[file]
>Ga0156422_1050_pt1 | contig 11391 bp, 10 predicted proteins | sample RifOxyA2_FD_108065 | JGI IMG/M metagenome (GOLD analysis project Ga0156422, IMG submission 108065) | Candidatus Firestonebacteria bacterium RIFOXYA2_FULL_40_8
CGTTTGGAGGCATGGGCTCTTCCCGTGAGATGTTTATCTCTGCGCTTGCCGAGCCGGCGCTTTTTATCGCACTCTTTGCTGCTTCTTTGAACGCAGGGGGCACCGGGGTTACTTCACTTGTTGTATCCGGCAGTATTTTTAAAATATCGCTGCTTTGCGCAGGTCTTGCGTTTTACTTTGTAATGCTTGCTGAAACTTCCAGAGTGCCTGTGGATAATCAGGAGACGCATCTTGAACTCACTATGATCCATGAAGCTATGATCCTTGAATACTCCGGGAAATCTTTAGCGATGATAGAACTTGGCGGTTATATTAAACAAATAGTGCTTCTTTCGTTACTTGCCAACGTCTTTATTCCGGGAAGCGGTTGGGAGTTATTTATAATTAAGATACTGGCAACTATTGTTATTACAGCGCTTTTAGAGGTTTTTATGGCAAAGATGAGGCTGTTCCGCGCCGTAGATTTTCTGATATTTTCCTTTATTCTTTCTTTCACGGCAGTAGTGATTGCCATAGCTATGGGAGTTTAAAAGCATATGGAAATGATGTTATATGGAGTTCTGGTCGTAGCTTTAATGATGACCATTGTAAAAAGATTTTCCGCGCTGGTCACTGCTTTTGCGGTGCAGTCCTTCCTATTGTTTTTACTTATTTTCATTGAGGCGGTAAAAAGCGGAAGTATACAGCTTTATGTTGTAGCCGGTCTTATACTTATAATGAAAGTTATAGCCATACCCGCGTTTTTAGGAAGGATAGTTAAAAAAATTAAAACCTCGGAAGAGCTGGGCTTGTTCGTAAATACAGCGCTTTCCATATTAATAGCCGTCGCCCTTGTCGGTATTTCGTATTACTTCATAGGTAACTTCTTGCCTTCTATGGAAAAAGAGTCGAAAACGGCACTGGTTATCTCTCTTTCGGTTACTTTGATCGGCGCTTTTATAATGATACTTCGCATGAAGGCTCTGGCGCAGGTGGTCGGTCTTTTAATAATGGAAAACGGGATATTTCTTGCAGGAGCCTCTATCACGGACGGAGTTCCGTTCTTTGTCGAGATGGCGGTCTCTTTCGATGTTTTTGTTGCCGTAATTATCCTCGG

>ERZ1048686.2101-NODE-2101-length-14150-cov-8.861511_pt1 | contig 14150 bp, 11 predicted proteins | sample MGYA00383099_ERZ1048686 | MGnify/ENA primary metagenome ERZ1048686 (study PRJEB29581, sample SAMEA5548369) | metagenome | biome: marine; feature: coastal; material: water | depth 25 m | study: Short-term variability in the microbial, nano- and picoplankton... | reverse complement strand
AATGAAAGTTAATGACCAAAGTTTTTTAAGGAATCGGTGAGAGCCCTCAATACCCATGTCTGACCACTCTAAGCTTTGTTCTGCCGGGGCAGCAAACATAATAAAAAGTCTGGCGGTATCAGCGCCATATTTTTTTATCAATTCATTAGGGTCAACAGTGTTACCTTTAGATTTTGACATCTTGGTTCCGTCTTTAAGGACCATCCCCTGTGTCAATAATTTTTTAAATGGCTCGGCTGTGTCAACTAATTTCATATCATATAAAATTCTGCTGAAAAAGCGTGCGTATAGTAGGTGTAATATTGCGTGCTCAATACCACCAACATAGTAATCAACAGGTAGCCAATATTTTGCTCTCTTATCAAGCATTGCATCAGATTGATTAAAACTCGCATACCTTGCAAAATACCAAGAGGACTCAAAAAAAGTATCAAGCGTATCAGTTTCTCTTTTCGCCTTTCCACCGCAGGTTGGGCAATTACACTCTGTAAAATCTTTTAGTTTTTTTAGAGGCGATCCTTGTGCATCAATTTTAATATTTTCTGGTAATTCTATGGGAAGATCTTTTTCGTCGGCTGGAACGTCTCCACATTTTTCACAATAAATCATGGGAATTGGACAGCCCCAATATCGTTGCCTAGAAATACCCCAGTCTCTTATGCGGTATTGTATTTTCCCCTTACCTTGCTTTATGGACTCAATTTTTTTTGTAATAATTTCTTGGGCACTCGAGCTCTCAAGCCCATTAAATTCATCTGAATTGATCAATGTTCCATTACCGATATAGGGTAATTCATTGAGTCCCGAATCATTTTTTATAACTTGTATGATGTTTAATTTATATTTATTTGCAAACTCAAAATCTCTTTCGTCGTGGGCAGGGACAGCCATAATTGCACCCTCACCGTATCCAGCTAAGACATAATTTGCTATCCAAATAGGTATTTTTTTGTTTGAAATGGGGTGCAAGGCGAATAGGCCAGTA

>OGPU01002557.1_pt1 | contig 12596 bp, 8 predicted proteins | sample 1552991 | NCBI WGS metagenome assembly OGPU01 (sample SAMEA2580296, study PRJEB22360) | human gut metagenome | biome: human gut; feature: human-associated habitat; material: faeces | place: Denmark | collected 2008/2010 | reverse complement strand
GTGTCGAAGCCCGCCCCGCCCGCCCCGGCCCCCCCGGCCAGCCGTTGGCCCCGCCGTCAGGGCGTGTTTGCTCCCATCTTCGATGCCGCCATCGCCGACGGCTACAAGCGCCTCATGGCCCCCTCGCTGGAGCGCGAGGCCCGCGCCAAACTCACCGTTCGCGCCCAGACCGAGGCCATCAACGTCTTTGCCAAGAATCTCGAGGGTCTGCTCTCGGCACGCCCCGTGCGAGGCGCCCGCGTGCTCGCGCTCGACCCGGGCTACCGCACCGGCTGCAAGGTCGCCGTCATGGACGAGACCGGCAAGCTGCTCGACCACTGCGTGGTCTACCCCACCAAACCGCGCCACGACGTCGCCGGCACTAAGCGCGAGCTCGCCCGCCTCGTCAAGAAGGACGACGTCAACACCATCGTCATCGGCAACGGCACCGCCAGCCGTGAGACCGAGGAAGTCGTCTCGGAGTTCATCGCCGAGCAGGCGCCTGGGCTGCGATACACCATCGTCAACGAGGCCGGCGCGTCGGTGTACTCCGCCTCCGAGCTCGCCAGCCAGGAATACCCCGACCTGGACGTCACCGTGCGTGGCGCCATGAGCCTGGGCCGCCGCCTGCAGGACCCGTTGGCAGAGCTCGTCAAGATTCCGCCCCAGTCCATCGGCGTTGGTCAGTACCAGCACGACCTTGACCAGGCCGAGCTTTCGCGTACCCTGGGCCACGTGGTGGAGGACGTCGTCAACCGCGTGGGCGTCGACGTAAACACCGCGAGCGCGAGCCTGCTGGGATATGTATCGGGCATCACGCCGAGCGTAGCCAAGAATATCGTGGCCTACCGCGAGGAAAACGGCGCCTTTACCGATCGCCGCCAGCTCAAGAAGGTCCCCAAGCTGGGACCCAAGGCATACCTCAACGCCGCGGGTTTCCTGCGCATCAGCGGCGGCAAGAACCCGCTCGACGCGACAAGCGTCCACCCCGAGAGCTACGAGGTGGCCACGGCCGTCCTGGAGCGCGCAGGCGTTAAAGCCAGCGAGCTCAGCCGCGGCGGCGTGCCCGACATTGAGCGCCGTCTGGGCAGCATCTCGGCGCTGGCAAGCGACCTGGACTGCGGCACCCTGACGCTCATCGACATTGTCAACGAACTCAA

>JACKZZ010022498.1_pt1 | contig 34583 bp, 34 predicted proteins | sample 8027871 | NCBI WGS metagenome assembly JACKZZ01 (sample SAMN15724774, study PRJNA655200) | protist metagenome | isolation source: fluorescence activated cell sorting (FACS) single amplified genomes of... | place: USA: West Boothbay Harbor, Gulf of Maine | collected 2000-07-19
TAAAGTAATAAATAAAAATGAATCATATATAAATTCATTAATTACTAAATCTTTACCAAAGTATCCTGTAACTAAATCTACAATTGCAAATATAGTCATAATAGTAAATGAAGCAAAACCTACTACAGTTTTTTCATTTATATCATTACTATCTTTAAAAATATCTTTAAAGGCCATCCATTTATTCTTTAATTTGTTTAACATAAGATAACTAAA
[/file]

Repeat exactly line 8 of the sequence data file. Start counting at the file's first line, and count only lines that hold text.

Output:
TAAAGTAATAAATAAAAATGAATCATATATAAATTCATTAATTACTAAATCTTTACCAAAGTATCCTGTAACTAAATCTACAATTGCAAATATAGTCATAATAGTAAATGAAGCAAAACCTACTACAGTTTTTTCATTTATATCATTACTATCTTTAAAAATATCTTTAAAGGCCATCCATTTATTCTTTAATTTGTTTAACATAAGATAACTAAA